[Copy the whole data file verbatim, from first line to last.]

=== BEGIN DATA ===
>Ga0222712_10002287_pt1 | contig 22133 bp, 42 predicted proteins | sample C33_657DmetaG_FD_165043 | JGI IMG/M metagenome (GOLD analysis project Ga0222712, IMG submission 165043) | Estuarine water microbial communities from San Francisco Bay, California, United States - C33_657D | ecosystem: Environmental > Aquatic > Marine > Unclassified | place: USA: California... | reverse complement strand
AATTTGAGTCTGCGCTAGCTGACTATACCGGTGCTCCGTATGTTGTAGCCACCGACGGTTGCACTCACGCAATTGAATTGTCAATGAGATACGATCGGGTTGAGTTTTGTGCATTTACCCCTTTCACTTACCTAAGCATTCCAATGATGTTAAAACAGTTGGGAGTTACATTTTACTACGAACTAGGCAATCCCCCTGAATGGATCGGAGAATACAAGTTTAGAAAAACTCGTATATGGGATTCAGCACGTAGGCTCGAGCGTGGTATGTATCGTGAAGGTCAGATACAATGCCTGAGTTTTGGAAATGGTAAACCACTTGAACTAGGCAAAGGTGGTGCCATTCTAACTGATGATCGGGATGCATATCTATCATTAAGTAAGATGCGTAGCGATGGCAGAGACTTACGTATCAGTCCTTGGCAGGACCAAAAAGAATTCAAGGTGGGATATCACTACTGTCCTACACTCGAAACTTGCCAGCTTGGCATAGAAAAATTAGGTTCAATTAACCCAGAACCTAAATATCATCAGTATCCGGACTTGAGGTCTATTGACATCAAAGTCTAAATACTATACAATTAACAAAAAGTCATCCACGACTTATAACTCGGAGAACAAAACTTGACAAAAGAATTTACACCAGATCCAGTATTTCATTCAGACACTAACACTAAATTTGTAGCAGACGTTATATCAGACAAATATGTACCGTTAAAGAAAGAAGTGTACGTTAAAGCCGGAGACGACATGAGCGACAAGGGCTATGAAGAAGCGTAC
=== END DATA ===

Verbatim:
>Ga0222712_10002287_pt1 | contig 22133 bp, 42 predicted proteins | sample C33_657DmetaG_FD_165043 | JGI IMG/M metagenome (GOLD analysis project Ga0222712, IMG submission 165043) | Estuarine water microbial communities from San Francisco Bay, California, United States - C33_657D | ecosystem: Environmental > Aquatic > Marine > Unclassified | place: USA: California... | reverse complement strand
AATTTGAGTCTGCGCTAGCTGACTATACCGGTGCTCCGTATGTTGTAGCCACCGACGGTTGCACTCACGCAATTGAATTGTCAATGAGATACGATCGGGTTGAGTTTTGTGCATTTACCCCTTTCACTTACCTAAGCATTCCAATGATGTTAAAACAGTTGGGAGTTACATTTTACTACGAACTAGGCAATCCCCCTGAATGGATCGGAGAATACAAGTTTAGAAAAACTCGTATATGGGATTCAGCACGTAGGCTCGAGCGTGGTATGTATCGTGAAGGTCAGATACAATGCCTGAGTTTTGGAAATGGTAAACCACTTGAACTAGGCAAAGGTGGTGCCATTCTAACTGATGATCGGGATGCATATCTATCATTAAGTAAGATGCGTAGCGATGGCAGAGACTTACGTATCAGTCCTTGGCAGGACCAAAAAGAATTCAAGGTGGGATATCACTACTGTCCTACACTCGAAACTTGCCAGCTTGGCATAGAAAAATTAGGTTCAATTAACCCAGAACCTAAATATCATCAGTATCCGGACTTGAGGTCTATTGACATCAAAGTCTAAATACTATACAATTAACAAAAAGTCATCCACGACTTATAACTCGGAGAACAAAACTTGACAAAAGAATTTACACCAGATCCAGTATTTCATTCAGACACTAACACTAAATTTGTAGCAGACGTTATATCAGACAAATATGTACCGTTAAAGAAAGAAGTGTACGTTAAAGCCGGAGACGACATGAGCGACAAGGGCTATGAAGAAGCGTAC